A recent article in the Times opened my eyes to a growing movement- the "data-driven life." There are many dedicated "self-trackers" out there now, who are taking advantage of increasingly small, light, and affordable technology (or simply just know-how sometimes) to diligently track various aspects of their lives. Think of this as keeping a journal on steroids. Keep track of your workouts? Why not write an app that lets you chart every aspect of your progress, where a heartrate/CO2 monitor as well, and correlate the data over months at time, while comparing it to the calorie counting data you have kept- all in order to gaze in what many are considering the most accurate mirror possible.
These sorts of specialized projects--tracking one's sleep, diet, concentration, coffee intake, flaxseed-influenced cognitive performance, etc.--point to an exciting, but possibly terrifying, trend in how to approach the famous Delphic dictum- "Know thyself." For so long, self-knowledge has been conceived as a sort of primitive access one has to one's own mental life. 'Insight', 'intuition', 'reflection', 'introspection', and 'meditation' have variously described this sort of privileged access. But why not approach self-knowledge scientifically? Something about these projects strike me as very true. They show how 'technology' is not a concept whose extension is limited to human artifacts. Technological artifacts embody a way of thinking- the technological mode of thought. This way of thinking is arguably the distinctively human mode of thought, insofar as humans are unique in their technological mastery over nature. A tool based approach to ourselves may be what allows evolution to continue beyond 'human'- to what we can now only label as 'post-human'. The inadequacy of this label resides in the fact that its meaning is purely dependent on what 'human' means in the first place. But what "post-humanists" have been postulating, roughly, is that technology will enable us to overcome our material bodies, and exist in a "nous[mind]-sphere" of pure consciousness. The Cartesian dream may have in fact been the offspring of the more primal human desire to overcome the so obviously imperfect, transitory sphere of nature and dwell in the eternal, perfect realm of pure spirit. Heck, maybe it all goes back to Plato afterall. Regardless, much of phenomenology and post-WWII european thought has been focused on Descartes' error to separate mind and body, and the pathologies it has bequeathed to Western culture. The later Husserl, Heidegger, and especially Merleau-Ponty have taught us that consciousness is fundamentally embodied, and that to separate our lived-bodily awareness from a higher sphere of consciousness is a mistake. We are insofar as we are in the world, you might say. Again, to be rough, this tradition has developed a suspicion of technology, aware of its artifacts as indicating a mode of thought- a mode of thought that leads to dehumanization, most evident in the wars of the 20th century, Auschwitz as their mechanized culmination. One of the purported reasons Heidegger grew dissatisfied with the Nazi party is that he recognized their overly technological form of domination as inauthentic.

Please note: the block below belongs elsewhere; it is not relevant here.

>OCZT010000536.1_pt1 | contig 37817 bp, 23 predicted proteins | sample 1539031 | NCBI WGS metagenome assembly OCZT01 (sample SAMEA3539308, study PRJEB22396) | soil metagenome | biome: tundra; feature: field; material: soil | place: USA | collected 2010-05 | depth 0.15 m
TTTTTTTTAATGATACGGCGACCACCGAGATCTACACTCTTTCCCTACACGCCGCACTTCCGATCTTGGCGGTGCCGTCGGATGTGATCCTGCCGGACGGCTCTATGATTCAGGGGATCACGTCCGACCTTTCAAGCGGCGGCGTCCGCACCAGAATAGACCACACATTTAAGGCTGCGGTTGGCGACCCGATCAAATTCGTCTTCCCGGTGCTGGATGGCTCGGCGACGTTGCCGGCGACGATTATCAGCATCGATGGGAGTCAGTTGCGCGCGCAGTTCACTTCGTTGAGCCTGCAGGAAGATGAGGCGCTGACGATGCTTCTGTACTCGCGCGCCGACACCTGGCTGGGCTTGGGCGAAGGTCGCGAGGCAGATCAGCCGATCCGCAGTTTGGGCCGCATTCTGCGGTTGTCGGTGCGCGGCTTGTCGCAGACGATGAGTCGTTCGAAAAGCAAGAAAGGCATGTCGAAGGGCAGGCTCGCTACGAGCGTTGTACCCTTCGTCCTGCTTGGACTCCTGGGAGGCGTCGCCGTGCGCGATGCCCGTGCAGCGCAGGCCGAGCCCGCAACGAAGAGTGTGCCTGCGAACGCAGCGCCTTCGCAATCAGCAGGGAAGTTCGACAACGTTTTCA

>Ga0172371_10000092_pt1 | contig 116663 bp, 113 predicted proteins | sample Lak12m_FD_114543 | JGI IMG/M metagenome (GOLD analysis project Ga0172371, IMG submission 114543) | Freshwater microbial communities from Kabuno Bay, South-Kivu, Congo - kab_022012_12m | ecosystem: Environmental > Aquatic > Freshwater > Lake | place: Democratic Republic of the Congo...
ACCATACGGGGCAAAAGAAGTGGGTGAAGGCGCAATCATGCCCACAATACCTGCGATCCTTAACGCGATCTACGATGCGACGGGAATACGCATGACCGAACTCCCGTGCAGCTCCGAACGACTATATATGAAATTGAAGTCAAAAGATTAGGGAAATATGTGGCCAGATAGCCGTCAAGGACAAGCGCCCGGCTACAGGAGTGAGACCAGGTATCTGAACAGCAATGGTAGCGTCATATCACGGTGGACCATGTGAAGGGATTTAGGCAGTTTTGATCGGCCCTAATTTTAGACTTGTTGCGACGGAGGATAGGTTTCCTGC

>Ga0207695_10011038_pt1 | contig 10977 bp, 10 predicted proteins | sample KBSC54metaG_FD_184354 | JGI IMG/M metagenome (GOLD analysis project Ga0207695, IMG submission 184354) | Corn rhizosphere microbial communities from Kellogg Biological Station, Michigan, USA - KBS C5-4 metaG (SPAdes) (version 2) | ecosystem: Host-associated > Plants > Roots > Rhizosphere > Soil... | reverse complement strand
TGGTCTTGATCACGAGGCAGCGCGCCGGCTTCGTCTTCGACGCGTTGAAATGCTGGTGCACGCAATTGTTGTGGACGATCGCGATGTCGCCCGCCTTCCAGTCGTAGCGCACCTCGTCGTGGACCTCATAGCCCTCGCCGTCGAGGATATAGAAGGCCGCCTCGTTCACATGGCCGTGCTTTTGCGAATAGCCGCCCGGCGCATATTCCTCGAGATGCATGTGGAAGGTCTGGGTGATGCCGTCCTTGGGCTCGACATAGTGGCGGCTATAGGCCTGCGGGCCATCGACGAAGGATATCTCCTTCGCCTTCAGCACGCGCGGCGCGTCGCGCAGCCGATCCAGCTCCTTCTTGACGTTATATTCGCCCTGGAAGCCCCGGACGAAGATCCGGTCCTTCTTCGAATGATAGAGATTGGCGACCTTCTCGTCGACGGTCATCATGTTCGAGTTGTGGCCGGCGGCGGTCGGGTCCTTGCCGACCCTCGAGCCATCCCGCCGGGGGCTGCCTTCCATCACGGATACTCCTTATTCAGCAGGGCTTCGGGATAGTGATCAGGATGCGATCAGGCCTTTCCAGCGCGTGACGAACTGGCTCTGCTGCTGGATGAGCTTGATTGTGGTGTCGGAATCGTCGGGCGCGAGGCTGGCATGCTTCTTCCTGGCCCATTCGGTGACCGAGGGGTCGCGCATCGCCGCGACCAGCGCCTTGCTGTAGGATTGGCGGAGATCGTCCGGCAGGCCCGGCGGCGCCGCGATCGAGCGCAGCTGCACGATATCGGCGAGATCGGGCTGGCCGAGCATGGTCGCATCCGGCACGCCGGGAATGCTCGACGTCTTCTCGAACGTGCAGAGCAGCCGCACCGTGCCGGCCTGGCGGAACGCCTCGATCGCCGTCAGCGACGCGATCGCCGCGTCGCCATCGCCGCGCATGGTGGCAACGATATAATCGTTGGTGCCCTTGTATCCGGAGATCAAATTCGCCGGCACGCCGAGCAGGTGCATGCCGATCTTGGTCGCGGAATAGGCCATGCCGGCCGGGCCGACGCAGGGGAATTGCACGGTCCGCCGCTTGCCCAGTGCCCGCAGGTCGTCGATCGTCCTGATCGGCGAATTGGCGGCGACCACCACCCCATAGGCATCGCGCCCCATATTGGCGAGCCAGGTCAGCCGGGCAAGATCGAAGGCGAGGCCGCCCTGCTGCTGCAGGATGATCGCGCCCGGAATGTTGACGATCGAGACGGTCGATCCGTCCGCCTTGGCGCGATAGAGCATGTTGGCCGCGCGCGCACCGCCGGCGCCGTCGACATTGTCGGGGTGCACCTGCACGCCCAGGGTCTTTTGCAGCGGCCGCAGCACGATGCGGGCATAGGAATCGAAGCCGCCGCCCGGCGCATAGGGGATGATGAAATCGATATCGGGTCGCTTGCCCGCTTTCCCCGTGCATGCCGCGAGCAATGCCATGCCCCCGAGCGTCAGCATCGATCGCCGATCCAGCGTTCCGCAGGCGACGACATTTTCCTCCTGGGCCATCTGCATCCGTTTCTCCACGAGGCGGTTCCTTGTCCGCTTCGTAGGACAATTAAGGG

I, for one, see both of these outlooks on technology--as the promise of overcoming our feeble condition, and as the promise of coldly slaughtering our fellow man--as excess and deficiency. We must avoid the excessive optimism of the 'post-humanists' who blindly praise every advance in technology as "progress". Yet the utter skepticism and cynicism regarding technology from the opposite pole is also guilty of blind generalization. Technology is not monolithic. An honest evaluation of technology is one that recognizes various technologies. Don Ihde is a notable exception to the vicious trend in the history of the philosophy of technology. Ihde recognizes that the various sense modalities create vastly different kinds of technology--all allowing for humans to extend their knowledge of nature in vastly divergent directions. A mature view of technology recognizes self-tracking and the data driven life as valiant efforts at self-knowledge. Ones that must be tempered with constant reminders that the data is merely one aspect--one of many that makes us human.